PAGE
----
Many like to chew or suck on ice cubes, but this habit can be harmful to one’s oral health.
If ice cubes are hurting your teeth, there are a few problems associated with this, including:
Whether one already has tooth sensitivity or develops such due to consistent chewing or sucking on frozen chunks of water, this is an issue not uncommon that occurs alongside with this habit.
Changes in cold temperature from a warmer temperature can undoubtedly cause discomfort, however, is most common in those already dealing with the problem of tooth sensitivity from enamel deterioration.
Additionally, chewing on ice, as it’s a frozen substance, can overtime chip away at tooth enamel and create a sensitivity one may not have experienced beforehand.
Those with a weaker bone structure may exhibit pain from chewing on ice cubes. Additionally chewing ice can also bring on fragile teeth due to the pressure one must place when chewing the hard substance.
For this reason, it is safer to either avoid ice altogether or to chew on ice that is softer, such as nugget or “snow cone style” ice, something that is less frozen, less fine, or slushies.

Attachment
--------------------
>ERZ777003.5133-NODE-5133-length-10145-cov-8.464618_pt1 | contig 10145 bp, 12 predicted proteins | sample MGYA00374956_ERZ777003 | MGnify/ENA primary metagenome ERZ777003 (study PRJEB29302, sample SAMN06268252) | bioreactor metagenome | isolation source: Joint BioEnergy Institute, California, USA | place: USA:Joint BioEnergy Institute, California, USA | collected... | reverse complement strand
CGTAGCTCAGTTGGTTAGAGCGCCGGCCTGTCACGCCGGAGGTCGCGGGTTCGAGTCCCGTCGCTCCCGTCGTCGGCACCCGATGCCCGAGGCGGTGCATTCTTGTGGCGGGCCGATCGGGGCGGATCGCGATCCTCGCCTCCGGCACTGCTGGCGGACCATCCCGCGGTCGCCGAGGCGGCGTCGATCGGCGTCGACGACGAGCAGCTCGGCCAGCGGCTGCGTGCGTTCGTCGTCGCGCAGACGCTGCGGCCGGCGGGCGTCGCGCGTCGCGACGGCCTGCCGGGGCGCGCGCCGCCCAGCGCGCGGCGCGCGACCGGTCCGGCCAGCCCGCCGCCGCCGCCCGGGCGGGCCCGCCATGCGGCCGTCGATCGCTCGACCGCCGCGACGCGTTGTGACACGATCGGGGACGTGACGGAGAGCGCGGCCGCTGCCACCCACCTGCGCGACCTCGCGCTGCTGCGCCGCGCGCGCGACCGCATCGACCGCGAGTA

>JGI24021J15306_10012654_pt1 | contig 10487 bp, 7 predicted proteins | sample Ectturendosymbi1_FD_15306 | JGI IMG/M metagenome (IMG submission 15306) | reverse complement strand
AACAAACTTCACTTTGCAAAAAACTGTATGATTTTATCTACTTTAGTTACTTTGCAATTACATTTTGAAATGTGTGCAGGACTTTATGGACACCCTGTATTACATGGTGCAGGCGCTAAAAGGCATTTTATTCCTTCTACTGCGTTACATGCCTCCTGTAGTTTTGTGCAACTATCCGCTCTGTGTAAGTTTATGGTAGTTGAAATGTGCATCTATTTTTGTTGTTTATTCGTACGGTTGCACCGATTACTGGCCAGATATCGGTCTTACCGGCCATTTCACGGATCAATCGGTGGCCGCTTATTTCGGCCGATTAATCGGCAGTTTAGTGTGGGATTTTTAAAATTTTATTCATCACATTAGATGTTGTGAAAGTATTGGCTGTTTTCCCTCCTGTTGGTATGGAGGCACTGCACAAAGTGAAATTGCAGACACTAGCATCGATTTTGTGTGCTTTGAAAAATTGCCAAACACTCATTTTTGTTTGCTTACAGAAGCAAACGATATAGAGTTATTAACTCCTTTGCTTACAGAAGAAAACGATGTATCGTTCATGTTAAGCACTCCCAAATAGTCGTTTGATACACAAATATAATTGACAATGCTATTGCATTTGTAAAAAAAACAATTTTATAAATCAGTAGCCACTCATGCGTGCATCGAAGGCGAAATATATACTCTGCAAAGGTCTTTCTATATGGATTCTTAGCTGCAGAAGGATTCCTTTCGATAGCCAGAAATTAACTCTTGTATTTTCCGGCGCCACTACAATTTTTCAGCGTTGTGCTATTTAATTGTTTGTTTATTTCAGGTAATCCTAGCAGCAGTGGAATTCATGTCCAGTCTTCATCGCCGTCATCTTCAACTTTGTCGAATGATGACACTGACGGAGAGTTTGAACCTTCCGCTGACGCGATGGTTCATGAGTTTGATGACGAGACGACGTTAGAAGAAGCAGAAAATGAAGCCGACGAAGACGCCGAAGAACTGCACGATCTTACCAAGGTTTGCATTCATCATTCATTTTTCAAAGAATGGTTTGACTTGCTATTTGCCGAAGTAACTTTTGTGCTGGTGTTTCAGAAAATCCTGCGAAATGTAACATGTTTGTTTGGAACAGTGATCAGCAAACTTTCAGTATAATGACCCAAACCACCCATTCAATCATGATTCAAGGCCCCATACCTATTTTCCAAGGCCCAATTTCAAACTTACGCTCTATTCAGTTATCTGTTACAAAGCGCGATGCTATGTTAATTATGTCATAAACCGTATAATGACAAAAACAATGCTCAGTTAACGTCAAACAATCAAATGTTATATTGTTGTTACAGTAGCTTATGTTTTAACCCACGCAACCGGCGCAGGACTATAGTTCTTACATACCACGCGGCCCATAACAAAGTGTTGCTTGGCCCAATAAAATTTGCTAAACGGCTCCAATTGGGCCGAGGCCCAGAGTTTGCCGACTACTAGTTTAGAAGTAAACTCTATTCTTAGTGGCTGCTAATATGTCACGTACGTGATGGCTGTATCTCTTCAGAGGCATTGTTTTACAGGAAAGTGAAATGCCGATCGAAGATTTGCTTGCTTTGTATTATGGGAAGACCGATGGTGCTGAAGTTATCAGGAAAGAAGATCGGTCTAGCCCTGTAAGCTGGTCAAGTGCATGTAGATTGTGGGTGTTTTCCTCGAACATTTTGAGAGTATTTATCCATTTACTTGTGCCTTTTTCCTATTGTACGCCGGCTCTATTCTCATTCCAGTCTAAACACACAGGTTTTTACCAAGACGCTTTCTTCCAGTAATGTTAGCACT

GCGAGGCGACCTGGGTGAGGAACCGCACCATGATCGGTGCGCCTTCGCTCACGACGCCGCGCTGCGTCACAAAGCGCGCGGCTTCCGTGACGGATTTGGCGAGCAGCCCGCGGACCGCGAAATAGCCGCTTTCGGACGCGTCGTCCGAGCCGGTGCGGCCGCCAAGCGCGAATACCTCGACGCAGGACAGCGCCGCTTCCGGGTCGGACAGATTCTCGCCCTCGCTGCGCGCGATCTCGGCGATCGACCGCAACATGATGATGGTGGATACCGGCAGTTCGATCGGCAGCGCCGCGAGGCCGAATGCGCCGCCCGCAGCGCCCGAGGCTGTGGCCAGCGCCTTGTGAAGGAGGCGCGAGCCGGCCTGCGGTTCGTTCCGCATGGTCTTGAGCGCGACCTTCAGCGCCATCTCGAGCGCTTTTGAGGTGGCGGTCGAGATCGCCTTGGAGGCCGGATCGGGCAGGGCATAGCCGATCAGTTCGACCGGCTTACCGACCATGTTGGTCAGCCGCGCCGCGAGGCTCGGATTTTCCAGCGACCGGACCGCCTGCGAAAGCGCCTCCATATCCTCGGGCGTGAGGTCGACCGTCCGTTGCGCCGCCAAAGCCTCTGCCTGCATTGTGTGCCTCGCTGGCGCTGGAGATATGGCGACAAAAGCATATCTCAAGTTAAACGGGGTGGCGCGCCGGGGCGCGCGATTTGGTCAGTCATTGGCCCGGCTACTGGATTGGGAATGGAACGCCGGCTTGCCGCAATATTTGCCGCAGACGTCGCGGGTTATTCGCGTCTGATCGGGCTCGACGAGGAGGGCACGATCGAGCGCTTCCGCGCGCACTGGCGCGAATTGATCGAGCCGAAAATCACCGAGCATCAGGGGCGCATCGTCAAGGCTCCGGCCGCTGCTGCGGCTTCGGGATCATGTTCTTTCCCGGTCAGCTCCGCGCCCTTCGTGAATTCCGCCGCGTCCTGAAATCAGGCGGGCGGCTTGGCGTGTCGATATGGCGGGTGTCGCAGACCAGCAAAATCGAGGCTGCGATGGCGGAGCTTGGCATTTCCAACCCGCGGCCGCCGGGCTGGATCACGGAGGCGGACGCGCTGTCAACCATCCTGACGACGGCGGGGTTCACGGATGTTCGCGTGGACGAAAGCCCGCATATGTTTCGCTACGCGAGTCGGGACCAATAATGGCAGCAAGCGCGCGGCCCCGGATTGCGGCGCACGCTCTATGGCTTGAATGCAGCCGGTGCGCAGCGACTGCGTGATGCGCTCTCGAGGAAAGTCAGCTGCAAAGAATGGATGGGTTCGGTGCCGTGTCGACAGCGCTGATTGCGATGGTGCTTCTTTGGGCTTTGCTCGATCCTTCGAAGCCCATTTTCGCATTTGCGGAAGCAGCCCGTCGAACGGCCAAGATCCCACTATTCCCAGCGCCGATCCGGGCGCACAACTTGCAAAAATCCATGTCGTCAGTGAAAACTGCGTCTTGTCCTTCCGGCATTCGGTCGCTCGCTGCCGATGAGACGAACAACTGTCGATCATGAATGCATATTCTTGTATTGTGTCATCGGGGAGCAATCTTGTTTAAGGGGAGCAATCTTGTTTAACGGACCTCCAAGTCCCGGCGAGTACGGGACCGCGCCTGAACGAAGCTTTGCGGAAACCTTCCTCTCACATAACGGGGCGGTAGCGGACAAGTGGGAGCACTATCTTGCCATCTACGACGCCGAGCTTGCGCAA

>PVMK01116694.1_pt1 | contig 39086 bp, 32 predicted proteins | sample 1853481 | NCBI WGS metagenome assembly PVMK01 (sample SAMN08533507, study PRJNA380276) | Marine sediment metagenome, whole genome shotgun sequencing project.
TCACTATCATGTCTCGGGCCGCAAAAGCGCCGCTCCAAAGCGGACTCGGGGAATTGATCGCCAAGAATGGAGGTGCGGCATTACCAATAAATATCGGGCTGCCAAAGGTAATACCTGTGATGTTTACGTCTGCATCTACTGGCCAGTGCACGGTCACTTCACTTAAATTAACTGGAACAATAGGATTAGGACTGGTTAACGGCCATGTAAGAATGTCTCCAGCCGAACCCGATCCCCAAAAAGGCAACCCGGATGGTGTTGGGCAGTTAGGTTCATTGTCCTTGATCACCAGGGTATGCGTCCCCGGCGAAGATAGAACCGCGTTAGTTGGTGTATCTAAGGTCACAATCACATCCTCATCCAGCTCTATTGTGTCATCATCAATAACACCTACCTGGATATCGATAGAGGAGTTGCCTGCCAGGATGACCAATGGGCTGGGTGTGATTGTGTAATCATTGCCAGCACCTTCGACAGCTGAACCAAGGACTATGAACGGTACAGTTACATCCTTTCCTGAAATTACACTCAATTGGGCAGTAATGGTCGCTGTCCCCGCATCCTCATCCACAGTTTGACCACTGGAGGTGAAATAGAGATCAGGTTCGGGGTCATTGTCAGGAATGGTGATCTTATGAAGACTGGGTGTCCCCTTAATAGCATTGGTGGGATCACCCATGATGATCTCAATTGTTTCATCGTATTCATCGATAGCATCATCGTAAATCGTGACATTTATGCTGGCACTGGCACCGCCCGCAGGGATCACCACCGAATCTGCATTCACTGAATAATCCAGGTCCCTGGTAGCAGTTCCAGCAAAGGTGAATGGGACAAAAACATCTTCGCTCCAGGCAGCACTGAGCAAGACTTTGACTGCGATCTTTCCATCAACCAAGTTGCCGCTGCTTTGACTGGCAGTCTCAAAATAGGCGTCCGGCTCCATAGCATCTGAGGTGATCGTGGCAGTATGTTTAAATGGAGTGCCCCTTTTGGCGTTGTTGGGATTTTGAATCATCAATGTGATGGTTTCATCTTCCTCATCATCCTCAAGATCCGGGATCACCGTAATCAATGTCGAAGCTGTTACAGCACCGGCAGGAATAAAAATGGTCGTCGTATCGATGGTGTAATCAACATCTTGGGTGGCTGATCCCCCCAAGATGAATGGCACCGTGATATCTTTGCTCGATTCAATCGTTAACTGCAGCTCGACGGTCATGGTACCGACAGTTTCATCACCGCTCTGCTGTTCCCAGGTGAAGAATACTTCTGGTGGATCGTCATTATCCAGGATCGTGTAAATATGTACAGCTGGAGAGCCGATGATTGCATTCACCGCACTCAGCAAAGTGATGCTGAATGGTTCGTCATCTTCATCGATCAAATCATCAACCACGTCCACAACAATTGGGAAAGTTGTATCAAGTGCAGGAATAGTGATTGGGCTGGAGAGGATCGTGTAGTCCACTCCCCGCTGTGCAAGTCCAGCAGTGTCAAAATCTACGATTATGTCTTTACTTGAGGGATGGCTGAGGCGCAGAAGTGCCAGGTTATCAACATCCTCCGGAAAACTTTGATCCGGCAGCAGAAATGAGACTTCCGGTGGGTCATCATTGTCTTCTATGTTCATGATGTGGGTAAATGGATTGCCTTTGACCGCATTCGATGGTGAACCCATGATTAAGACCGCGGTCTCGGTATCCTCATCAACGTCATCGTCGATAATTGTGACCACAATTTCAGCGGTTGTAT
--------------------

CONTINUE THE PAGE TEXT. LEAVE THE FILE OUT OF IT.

Braces and other orthodontic appliances do not do well with the chewing or sucking ice habit. As you teeth shift from braces or other devices, this places pressure on the teeth, already exhibiting pain for the patient. Additional pain may come through chewing on ice.
Additionally, because braces are made of metal, ice significantly cools down the braces, and thus the teeth, potentially causing pain or discomfort in the person chewing or sucking on the ice.
Ice, in general, is not advised for those wearing braces as the pressure of chewing alone can cause a breakage in orthodontic appliances or with the teeth themselves, making treatment more of a hassle as one has to set up an emergency orthodontic and dental visit for repair. This ends up costing a patient more money and possibly leading to a more extended treatment depending on the severity and when the patient can get the restoration completed.
Trauma to oral tissue
With the sharpness of ice, it is not uncommon for ice chewers to develop trauma to oral tissue, causing pain. Also, those already suffering from oral tissue trauma may deal with pain when chewing on ice, potentially risking further damage to the area.
In conclusion, ice chewers or suckers can have a variety of oral health problems at hand when it comes to their habit. Those already dealing with oral-related issues or treatments may also deal with issues or worsened problems associated with such.
It is best advised to be careful when sucking or chewing on ice, but preferably to reduce or strictly prohibit this habit altogether.
Disclaimer: The oral health information published on this web page is solely intended for educational purposes. Hawaii Family Dental strongly recommends to always consult licensed dentists or other qualified health care professionals for any questions concerning your oral health.